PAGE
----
Ohio selects Sandata as provider of Electronic Visit Verification System, Presented at Ohio Council for Home Care and Hospice Annual Conference

EVV Systems to be Implemented State-wide January 2018

COLUMBUS, Ohio, Sept. 26, 2017 – Sandata Technologies, the leading provider of electronic visit verification™ (EVV™) software to the home care industry, announced today account manager Debra Hankish led a panel discussion on the federal EVV mandate and its potential effects on Ohio’s agency and non-agency home care providers at the Ohio Council for Home Care & Hospice’s Annual Conference, on Sept. 20.

The Ohio Department of Medicaid (ODM) recently contracted with Sandata Technologies to provide the software, program orientation and training to providers for Ohio’s EVV system. According to ODM’s web site, home care providers will be required to use an electronic visit verification system for many home and community-based services beginning in January 2018.

The use of EVV systems by home care providers when billing through Medicaid was mandated as part of the 21st Century Cures Act that was passed in December, 2016. EVV systems are designed to verify home care services are billed for actual visits made. Although the Cures Act is a federal mandate, state Medicaid departments have been charged with choosing how EVV standards are rolled out in their states, and in overseeing compliance among home care providers. The federal deadline for state Medicaid departments and home care agencies to implement EVV programs is Jan. 1, 2019 for Personal Care Services.

Hankish presented to Ohio’s largest yearly gathering of home care providers on Wednesday, Sept. 20, as part of a panel discussion entitled “Electronic Visit Verification Update.” She provided a status of where the ODM and Sandata are in the implementation process, a timeline for implementation and background on the “visit” data collected electronically, the claims submissions process and the steps providers need to take to prepare for implementation.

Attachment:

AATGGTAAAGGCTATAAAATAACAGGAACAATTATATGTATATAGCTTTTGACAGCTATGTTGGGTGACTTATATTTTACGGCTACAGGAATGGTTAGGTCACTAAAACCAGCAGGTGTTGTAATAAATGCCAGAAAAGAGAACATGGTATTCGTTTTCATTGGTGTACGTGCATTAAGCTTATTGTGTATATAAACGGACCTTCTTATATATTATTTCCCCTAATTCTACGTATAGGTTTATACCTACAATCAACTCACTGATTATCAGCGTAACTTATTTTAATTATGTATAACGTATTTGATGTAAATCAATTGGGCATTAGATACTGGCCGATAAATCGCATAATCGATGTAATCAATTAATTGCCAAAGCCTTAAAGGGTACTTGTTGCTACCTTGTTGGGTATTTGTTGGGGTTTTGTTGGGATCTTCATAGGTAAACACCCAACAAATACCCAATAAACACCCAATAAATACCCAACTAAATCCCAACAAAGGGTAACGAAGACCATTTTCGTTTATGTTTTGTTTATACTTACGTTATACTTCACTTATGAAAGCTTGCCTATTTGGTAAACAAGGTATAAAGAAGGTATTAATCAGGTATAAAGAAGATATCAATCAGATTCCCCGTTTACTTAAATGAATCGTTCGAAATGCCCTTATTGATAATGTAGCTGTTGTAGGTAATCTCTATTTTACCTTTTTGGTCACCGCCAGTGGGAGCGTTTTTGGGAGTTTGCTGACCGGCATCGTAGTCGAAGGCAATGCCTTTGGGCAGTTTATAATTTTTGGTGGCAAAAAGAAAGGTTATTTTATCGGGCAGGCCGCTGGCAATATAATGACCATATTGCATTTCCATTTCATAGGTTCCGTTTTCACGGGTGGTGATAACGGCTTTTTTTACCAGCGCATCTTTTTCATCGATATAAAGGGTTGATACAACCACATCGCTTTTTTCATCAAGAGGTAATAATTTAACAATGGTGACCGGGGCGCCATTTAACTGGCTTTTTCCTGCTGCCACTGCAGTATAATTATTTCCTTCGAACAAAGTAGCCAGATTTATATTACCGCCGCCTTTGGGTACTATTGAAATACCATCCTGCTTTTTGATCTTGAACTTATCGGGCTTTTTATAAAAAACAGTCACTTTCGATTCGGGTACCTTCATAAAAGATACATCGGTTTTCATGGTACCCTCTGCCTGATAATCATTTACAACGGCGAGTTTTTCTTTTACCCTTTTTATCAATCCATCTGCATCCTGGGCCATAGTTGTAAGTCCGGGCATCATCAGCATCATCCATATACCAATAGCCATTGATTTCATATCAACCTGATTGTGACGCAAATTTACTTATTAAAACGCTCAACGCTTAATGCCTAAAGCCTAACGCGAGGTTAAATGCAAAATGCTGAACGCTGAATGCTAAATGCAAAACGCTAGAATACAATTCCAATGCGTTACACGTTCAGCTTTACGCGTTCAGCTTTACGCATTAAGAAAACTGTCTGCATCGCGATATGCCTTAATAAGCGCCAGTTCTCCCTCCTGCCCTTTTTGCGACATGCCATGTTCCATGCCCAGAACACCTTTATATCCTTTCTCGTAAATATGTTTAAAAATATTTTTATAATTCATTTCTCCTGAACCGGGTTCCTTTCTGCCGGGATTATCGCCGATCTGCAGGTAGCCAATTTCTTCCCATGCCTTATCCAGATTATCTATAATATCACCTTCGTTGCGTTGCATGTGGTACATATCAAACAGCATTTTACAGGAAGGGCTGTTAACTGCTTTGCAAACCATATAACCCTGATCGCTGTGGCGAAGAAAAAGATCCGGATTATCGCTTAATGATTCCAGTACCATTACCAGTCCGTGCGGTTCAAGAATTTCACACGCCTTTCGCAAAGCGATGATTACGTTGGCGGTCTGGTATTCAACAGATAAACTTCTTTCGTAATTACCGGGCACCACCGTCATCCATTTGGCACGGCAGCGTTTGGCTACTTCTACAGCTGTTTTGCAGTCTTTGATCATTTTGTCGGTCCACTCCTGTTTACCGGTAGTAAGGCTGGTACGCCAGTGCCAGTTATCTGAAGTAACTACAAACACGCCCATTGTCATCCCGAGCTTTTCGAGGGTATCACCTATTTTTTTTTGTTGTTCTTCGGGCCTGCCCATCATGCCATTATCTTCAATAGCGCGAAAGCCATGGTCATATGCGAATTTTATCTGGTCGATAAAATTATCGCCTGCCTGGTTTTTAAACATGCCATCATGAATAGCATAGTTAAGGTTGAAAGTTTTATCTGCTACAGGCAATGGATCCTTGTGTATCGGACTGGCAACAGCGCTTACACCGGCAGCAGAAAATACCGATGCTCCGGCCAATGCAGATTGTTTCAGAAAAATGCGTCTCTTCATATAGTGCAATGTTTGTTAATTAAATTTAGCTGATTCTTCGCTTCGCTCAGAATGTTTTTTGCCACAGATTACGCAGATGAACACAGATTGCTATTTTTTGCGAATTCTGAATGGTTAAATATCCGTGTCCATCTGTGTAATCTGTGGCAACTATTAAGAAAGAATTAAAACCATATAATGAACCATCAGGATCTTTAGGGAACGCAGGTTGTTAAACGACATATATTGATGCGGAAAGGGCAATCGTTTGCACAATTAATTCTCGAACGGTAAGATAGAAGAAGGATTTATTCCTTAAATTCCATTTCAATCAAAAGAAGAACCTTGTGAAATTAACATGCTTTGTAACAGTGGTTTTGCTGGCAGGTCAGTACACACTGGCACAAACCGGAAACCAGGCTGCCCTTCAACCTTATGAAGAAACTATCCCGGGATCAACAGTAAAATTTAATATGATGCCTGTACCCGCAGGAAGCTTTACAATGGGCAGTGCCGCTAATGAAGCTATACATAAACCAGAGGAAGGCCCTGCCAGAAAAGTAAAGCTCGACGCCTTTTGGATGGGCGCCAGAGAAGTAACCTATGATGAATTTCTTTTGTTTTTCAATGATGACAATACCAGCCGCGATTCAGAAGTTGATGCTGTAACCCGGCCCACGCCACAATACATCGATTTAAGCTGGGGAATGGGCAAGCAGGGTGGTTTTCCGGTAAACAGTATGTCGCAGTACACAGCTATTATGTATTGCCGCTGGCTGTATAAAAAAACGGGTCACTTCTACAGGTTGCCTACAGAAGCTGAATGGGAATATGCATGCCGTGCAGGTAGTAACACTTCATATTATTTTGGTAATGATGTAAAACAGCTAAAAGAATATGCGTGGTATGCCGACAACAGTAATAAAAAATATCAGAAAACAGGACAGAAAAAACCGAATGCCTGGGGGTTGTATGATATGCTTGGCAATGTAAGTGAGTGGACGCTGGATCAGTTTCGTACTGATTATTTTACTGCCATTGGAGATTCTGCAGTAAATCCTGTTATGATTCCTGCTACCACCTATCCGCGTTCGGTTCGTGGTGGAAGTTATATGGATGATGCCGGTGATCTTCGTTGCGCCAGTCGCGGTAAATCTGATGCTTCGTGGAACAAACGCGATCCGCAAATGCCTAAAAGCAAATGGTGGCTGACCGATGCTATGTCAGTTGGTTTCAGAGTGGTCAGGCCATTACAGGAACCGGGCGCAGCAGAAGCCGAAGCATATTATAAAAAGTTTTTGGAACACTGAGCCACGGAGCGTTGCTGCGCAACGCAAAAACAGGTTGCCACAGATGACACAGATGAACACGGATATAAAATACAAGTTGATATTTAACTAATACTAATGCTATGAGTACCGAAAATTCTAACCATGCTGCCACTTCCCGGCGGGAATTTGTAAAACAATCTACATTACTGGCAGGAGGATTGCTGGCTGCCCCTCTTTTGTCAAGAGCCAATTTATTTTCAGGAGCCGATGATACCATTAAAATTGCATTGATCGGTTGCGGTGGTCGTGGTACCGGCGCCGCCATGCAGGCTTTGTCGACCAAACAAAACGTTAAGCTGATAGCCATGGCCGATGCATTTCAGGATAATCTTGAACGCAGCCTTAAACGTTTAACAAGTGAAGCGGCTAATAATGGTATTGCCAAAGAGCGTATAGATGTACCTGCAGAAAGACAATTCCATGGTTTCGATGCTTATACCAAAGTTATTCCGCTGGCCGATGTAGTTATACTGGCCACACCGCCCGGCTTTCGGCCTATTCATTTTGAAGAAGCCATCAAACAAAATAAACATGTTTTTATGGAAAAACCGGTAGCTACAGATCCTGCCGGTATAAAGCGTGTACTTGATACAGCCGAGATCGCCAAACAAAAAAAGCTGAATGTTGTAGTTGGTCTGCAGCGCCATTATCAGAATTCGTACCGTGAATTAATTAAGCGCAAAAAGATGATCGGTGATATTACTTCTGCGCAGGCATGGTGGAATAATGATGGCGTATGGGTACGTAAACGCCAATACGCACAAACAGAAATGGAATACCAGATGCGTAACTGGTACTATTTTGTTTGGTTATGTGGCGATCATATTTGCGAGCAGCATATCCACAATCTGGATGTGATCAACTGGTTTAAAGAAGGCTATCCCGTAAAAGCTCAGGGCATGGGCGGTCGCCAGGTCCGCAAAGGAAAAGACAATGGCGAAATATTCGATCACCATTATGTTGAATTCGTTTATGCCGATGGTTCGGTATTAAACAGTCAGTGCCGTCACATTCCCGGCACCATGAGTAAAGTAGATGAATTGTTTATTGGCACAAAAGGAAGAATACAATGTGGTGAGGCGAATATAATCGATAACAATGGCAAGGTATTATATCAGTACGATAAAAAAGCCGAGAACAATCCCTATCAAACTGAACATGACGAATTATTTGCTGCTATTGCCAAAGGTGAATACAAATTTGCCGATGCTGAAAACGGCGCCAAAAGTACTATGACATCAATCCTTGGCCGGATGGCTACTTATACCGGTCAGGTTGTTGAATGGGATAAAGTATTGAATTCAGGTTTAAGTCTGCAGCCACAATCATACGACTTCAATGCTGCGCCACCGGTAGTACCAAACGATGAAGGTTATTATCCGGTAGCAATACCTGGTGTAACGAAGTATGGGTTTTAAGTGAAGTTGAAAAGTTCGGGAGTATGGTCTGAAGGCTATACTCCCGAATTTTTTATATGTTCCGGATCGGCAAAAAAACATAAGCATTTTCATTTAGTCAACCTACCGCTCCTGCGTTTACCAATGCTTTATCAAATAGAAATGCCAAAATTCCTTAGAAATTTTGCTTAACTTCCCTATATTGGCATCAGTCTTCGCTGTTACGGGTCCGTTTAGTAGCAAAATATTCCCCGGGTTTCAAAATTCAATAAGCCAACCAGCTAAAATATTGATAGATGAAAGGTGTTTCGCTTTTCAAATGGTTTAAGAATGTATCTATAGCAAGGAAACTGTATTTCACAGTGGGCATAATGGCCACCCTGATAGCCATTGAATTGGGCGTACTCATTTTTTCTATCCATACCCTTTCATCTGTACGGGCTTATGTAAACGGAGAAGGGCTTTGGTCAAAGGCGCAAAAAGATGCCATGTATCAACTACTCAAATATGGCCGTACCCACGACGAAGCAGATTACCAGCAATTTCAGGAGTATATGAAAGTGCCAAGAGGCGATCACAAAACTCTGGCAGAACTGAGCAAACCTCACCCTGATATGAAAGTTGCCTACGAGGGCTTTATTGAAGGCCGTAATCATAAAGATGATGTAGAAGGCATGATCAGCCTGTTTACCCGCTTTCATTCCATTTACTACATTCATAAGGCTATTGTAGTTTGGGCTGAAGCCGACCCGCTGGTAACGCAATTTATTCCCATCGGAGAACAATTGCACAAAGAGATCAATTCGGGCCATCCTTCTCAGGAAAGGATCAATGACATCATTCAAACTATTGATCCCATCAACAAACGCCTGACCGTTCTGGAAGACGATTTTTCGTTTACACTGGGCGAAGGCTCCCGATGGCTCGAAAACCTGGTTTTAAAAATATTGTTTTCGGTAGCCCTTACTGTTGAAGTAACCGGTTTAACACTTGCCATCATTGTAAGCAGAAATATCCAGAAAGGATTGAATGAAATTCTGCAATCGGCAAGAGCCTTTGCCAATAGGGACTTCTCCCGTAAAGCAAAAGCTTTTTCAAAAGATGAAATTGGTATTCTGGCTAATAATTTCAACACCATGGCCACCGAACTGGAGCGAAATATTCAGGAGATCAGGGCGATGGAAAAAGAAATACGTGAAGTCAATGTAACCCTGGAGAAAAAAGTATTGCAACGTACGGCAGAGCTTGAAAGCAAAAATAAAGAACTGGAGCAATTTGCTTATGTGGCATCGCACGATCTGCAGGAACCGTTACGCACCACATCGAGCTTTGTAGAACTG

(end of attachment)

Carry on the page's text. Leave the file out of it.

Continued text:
“Based on our experience, we expect agencies to evolve in their use of EVV from compliance to cost effectiveness to competitive advantage,” said Hankish, who has more than 25 years of experience helping healthcare organizations implement technology solutions. “Compliance is typically the initial goal, but soon agencies realize EVV and additional agency management software can make their operations more cost effective. Soon they realize that the efficiencies they’ve gained through digitizing the process is a competitive advantage, improving patient care and attracting care givers.”

Ohio’s Department of Medicaid chose to implement what’s called the Open Model, meaning that agency home care providers have a choice of software providers. No matter the software provider, all claims are funneled through an aggregator system where standardized business rules are applied to ensure visits are properly verified and ultimately paid, providing comprehensive oversight to the entire program.

Sandata introduced EVV to the home care industry and has 37 years’ experience providing EVV solutions, worked closely with the sponsors of the Cures Act, the Congressional Budget Office, and the Alzheimer’s Foundation to provide input and expert testimony on EVV. In a Nov. 25, 2016, report, the Congressional Budget Office scored the Cures legislation and forecasted that EVV will save $290 million between 2017-2026.

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